Delta Is Getting Rid of This on Flights, Starting March 1
FREQUENT FLYERS MIGHT NOTICE THIS CHANGE ON THEIR NEXT TRIP WITH THE AIR CARRIER.
Whether it's something as small as being handed a sanitizing wipe as you board or entire flights being turned around because a passenger is refusing to wear a mask, you don't have to be a frequent flyer to notice that air travel has changed significantly over the last two years. Slowly, however, flights are transitioning back to look more like what they did before 2020. Middle seats have not been blocked off since May 2021, and almost all major U.S. airlines have resumed selling alcohol on flights as of Feb. 2022. Now, Delta Air Lines is gearing up to make another change to one of its COVID-related restrictions next month. Read on to find out what you can expect the next time you fly with this carrier.
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Delta Air Lines is getting rid of its ban on hot meals on flights.
Frequent Delta flyers will be excited to learn about a new change the airline is planning to make next month. The Atlanta-based carrier confirmed to The Points Guy that it will end its ban on hot meals on flights, starting March 1. Like most airlines, Delta stopped most of its onboard service in 2020 due to the COVID pandemic, meaning passengers have been without hot meals on board for nearly two years. But those on eligible premium-cabin routes can expect to be greeted with the service again next month.
Delta is also planning to add new choices to its menu when it brings back hot meals. According to The Points Guy, flyers will have access to new entree options that include ginger beer-braised osso bucco, wild mushroom ravioli, chicken cacciatore and French bread pizza, as well as an enhanced dessert selection that will range from ricotta cheesecake to frozen Greek yogurt with cherry syrup to a strawberry rhubarb and pretzel tart.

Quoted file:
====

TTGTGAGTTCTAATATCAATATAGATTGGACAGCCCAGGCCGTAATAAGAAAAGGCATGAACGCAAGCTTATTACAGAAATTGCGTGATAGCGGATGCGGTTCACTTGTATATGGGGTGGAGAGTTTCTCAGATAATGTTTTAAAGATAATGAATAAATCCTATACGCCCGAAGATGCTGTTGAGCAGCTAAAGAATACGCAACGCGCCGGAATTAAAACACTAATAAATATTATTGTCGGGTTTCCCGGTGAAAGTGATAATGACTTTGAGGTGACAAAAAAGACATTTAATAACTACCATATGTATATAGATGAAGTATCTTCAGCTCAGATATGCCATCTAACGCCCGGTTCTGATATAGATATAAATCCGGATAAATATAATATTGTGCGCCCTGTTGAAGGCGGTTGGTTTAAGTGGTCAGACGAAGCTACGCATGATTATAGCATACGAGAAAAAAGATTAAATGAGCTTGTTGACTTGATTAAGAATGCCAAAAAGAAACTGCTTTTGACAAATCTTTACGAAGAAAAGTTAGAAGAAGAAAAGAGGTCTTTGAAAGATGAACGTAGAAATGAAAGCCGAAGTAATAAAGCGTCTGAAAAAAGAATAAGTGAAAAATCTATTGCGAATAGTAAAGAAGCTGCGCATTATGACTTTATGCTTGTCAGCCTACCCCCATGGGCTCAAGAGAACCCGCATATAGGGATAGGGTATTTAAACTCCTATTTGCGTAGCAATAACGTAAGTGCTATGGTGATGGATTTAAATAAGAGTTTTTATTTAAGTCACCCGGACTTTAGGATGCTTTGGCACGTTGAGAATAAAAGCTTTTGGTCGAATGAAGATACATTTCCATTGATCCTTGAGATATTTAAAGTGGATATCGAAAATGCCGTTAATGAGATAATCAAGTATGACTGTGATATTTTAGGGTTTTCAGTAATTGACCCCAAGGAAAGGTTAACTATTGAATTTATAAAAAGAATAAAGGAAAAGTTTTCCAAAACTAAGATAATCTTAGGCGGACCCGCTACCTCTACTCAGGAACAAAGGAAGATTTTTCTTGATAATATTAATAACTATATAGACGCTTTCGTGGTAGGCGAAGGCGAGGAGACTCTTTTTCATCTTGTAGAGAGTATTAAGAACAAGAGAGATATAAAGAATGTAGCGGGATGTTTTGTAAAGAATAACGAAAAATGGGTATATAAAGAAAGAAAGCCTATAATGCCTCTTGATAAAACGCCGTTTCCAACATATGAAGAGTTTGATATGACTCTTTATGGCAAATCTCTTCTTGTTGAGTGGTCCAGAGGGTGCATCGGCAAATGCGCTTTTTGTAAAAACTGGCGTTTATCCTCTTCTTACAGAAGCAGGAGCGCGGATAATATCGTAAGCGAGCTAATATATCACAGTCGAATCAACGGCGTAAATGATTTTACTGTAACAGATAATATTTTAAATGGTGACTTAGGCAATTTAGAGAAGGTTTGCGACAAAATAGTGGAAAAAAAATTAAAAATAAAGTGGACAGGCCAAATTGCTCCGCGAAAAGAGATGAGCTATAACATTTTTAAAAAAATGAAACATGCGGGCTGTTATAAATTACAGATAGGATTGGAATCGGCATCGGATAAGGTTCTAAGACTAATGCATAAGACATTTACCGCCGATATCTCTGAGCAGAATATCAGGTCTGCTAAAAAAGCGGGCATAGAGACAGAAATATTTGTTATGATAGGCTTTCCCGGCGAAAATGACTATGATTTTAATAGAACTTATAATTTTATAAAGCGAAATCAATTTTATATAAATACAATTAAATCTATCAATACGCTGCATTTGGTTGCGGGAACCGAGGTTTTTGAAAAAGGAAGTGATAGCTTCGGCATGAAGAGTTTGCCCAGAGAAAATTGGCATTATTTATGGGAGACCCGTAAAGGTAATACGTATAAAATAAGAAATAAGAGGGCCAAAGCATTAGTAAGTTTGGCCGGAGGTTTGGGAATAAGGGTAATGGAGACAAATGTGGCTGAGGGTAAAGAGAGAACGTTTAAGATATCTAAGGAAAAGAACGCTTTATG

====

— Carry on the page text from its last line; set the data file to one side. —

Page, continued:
The airline will be rolling out this service in phases.
Delta will introduce hot meals back to flights in phases, according to The Points Guy. At the start of March, the carrier will starting rolling out the service to routes that are 1,500 miles or greater, and then flights longer than 900 miles will follow shortly after. All domestic premium cabins, as well as those flying to and from Mexico, Central America, and the Caribbean will experience the change.
Meanwhile, passengers on flights that are less than 900 miles will not notice anything different. These premium flyers will still experience what is currently being offered on Delta flights: a complimentary beverage service and a choice of snacks.
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But Delta could end up changing plans for the rollout.
Don't be disappointed if your next Delta flight doesn't have hot meals yet. According to The Points Guy, Delta Air Lines is no longer committing to a firm timeline of when its rollout of this service will be completed—although the plan is to begin on March 1. When the carrier first confirmed to the news outlet in Jan. 2022 that it was ending its ban on hot meals, it had indicated plans to complete the rollout systemwide in just a one-week timeline.
That is no longer likely to be the case. While Delta is not sharing a solid timeframe for bring back hot meals, its latest plan indicates that first-class passengers on all routes 900 miles and longer should be able to enjoy these meal options onboard by the end of April 2022.
"It's possible that the timeline is still subject to change depending on the supply chain and staffing at each catering station," The Points Guy warned. "As such, if you're flying with Delta in the coming weeks, don't necessarily expect a hot meal upfront."
Other airlines have already brought back this service.
Delta is not the first airline to bring back hot meals. In fact, it's actually one of the last big U.S. carriers to do so. According to The Points Guy, both United and American have already resumed serving hot food to first-class passengers. United Airlines bought back hot plated meals in June 2021, according to Live and Let's Fly. And it also expanded its pre-order option in Jan. 2022 so flyers can reserve their preferred entree before their flight, per The Points Guy.
American Airlines, on the other hand, started bringing this service back to flights on Feb. 16, beginning with premium cabins on domestic, Canada, and Puerto Rico flights longer than 1,500 miles. And later this month, it's expected that new first-class meals will start being served on American's U.S., Canada, and Puerto Rico routes between 900 and 1,499 miles long, according to The Points Guy.
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